Regrets? No, drinking a last bottle shouldn’t be a sad occasion. This wine is joyful. The red fruit flavours are intense, combining both crispness and a velvet texture. The key here is very low yields and great care during vinification. I think it’s ready now but not falling off the plateau, so no massive hurry to drink up. I think there was, indeed I’m sure there still is, something of the genius about David. I wish I knew what he is doing now.

David Clark was imported by Berry Bros & Rudd.



This excellent, if occasionally overlooked, Grower in Le Mesnil has been producing wine since the late nineteenth century, Philippe taking the helm in 1988. He farms 15 hectares, not just on the Côte des Blancs, but in the Vitryat and on the Côte de Sézanne as well, two islands of vines south of Epernay and north of Troyes.

Les Coulmets is a single site in Le Mesnil-sur-Oger, with vines approaching fifty years of age. As a BdeB, it is 100% Chardonnay, which has seen nearly four years on lees, and a dosage of just 6g/l. This bottle begins with mineral freshness and citrus flavours (lemon, but with a hint of orange), before developing hazelnut on both nose and palate. It shows the indelible finesse of a wine made from first pressings fruit and only released in the finest vintages.

There’s no doubt that complexity is building here. Right now, its minerality and freshness makes it so drinkable, but there’s no denying that I popped the cork too soon, and failed to give it time to build more complexity. I’d say two years minimum in the cellar, but better five.

This particular bottle came to me via a friend, but I think you can pick one up from Gerrard Seel (Warrington) for a discounted £35.70 (reduced from £42) right now. For the quality it is a bargain.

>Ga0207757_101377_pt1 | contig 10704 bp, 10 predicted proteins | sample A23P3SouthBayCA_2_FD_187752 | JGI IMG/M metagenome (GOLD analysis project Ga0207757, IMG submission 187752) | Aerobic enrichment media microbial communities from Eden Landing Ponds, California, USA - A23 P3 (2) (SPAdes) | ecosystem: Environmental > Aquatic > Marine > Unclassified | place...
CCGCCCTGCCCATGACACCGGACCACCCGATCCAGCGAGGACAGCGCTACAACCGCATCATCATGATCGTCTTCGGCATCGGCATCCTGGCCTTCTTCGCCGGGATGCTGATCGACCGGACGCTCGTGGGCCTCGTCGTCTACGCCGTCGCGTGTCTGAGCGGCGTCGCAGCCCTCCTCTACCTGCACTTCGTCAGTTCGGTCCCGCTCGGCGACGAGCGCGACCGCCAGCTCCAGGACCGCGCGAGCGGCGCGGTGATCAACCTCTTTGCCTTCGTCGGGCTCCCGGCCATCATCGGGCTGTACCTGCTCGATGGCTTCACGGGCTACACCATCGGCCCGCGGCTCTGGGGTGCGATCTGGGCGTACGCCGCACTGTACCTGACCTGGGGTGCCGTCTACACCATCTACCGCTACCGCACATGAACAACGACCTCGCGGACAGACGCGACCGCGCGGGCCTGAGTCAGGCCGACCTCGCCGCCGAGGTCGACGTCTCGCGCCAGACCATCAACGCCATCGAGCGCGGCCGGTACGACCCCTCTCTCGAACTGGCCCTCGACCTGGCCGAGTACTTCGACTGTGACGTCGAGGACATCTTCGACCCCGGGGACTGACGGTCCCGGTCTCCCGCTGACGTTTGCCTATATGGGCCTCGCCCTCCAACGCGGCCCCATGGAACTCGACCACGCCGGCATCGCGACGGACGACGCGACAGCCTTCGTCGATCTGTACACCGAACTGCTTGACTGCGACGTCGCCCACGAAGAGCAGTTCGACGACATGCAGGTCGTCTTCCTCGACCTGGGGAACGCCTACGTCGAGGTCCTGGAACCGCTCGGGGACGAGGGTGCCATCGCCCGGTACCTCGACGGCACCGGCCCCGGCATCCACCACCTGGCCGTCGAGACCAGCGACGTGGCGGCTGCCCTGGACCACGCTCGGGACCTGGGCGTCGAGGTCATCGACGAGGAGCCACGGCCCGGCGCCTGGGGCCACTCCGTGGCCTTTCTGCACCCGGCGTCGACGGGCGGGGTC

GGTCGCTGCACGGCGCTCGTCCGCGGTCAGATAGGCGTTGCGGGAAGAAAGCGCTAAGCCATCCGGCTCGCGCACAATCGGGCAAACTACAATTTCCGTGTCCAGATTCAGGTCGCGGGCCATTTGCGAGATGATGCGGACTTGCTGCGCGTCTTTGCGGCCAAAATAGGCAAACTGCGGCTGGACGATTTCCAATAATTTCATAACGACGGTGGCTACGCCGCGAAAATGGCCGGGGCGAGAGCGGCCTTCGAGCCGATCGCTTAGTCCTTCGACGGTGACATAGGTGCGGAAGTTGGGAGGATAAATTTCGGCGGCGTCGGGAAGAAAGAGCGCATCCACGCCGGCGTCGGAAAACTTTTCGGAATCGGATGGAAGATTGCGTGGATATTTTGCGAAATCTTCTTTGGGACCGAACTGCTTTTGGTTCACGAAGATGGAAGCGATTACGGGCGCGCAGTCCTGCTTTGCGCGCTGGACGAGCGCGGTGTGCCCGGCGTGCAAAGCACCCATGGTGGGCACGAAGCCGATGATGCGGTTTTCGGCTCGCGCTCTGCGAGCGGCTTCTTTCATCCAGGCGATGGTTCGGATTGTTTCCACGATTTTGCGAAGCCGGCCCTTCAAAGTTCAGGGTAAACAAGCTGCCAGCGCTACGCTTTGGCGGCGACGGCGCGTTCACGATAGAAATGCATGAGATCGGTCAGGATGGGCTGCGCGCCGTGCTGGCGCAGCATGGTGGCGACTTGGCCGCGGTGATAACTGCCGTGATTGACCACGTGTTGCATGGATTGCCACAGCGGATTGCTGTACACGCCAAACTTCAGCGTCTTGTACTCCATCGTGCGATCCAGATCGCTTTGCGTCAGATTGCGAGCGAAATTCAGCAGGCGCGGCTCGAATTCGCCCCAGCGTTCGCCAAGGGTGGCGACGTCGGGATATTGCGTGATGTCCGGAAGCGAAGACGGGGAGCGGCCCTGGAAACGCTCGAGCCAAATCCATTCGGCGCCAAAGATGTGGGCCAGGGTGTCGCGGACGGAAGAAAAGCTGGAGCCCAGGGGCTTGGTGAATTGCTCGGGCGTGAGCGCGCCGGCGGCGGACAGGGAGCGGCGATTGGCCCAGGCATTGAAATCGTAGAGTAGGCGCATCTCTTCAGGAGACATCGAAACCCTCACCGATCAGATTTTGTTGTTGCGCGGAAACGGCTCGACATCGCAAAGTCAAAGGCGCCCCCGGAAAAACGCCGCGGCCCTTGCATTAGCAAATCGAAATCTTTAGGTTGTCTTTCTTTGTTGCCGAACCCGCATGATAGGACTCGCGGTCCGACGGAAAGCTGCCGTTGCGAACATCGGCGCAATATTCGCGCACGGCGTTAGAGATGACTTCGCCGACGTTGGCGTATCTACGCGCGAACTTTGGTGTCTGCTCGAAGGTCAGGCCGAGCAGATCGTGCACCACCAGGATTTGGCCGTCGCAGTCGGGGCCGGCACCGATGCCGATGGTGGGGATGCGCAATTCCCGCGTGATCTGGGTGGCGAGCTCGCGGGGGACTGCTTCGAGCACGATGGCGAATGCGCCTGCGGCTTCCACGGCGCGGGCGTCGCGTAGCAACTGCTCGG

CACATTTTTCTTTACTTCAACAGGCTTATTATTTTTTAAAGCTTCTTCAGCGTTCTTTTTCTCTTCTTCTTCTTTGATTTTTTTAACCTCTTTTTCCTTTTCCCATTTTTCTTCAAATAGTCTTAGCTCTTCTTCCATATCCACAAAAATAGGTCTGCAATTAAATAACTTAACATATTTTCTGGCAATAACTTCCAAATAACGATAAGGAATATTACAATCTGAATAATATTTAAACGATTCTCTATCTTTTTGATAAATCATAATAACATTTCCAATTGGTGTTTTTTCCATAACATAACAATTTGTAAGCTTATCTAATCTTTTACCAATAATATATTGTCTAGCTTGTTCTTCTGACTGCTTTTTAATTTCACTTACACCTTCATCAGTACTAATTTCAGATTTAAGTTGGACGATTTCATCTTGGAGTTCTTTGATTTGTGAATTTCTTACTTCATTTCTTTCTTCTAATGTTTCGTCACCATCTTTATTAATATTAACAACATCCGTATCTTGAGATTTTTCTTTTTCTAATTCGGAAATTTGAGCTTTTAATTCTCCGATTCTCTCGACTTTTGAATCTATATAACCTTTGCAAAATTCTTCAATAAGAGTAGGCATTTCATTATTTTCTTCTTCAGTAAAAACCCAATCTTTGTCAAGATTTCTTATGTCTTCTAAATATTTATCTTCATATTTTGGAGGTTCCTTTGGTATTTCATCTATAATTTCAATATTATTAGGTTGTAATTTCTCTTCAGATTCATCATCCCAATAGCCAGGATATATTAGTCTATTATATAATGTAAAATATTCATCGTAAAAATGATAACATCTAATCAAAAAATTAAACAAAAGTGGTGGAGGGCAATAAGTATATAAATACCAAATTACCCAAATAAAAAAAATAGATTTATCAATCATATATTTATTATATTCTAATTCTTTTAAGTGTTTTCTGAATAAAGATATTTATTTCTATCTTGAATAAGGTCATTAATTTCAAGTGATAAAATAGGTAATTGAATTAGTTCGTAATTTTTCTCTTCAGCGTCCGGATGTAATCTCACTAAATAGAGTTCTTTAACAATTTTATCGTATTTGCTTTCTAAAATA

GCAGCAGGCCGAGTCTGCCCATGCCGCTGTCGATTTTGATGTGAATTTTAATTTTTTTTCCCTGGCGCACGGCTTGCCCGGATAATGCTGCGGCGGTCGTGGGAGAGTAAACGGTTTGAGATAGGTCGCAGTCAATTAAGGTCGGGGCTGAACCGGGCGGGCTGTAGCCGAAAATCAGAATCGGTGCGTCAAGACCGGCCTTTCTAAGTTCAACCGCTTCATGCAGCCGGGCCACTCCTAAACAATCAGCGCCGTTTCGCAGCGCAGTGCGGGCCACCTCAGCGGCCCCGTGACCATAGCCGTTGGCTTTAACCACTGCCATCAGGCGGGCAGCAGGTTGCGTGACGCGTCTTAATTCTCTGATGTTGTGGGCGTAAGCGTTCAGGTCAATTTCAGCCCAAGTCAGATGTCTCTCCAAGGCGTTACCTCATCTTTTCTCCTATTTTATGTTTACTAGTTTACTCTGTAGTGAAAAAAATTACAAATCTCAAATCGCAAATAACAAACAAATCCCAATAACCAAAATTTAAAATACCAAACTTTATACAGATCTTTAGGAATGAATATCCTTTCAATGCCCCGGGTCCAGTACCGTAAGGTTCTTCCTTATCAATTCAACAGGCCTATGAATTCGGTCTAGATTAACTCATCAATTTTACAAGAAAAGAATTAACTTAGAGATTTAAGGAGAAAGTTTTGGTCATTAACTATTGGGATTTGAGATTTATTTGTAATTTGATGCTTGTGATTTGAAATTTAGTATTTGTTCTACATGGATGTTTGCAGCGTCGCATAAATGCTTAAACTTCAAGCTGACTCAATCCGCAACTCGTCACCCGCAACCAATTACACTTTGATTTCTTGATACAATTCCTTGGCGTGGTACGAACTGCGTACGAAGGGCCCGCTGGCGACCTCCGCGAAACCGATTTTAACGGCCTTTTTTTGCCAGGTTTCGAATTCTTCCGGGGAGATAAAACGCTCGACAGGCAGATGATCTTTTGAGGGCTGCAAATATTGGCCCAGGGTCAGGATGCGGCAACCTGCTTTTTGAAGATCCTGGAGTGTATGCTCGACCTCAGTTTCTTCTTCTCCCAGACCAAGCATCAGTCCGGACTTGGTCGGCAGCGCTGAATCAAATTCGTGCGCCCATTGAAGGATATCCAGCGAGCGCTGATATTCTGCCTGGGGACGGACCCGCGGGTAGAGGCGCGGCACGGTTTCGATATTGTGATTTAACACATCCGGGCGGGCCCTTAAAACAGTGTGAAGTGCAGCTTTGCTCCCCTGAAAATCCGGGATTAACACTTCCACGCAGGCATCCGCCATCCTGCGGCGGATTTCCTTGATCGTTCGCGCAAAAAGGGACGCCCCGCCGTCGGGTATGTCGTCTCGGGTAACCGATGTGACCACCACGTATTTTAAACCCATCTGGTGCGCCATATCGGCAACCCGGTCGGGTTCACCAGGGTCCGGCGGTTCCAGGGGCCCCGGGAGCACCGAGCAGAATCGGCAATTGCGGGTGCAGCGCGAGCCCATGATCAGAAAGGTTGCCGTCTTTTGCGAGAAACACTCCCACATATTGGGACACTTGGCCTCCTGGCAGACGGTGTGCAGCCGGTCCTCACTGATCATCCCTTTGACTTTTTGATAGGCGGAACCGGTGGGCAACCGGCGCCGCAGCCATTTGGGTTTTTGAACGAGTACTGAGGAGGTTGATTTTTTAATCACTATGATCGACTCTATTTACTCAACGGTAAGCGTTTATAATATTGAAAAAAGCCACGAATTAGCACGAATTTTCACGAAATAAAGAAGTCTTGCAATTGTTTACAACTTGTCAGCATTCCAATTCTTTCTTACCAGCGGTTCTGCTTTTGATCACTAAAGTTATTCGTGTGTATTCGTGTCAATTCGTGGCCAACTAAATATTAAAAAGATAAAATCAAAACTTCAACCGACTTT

Alexander and Maria Koppitsch have been one of the producers from the northern shore of the Neusiedlersee who have been inspiring me over the past few years. Based in Neusiedl-am-See (handily placed, less than an hour from Vienna by train), I have watched, and tasted, as their wines have got better and better. It does help that, like Stefanie and Susanne Renner in next door Gols, or Emilie and Alexis Porteret at Domaine des Bodines in Arbois (and countless others), they are such fantastic, and warm, people.

Rosza is part of their new range of wines to drink on release. The new wines don’t just have eye-catching labels but they are intended to reflect both the Hungarian heritage of their region (“Rosza means pink in Hungarian) and the couple’s increasing desire to make gluggable natural wines.

This pink is a blend from all of the family’s 5.5ha of vineyards. The majority is made up of 40% Zweigelt and 40% Blaufränkisch, with the addition of 10% St-Laurent and 5% each of Syrah and Pinot Noir. The grapes are pressed as whole bunches, co-fermented in a mix of stainless steel and fibreglass tanks, and then the wine rests on gross lees for six months before bottling. A tiny amount of sulphur is added at this stage.

It’s probably the most beguiling rosé I’ll drink all summer. It’s light, simple (not a negative in my book, especially when the parasol is up and the sun shining). With soft red fruits and a bit of zip, it goes down like fruit juice (and comes in at just 11% abv). Delicious.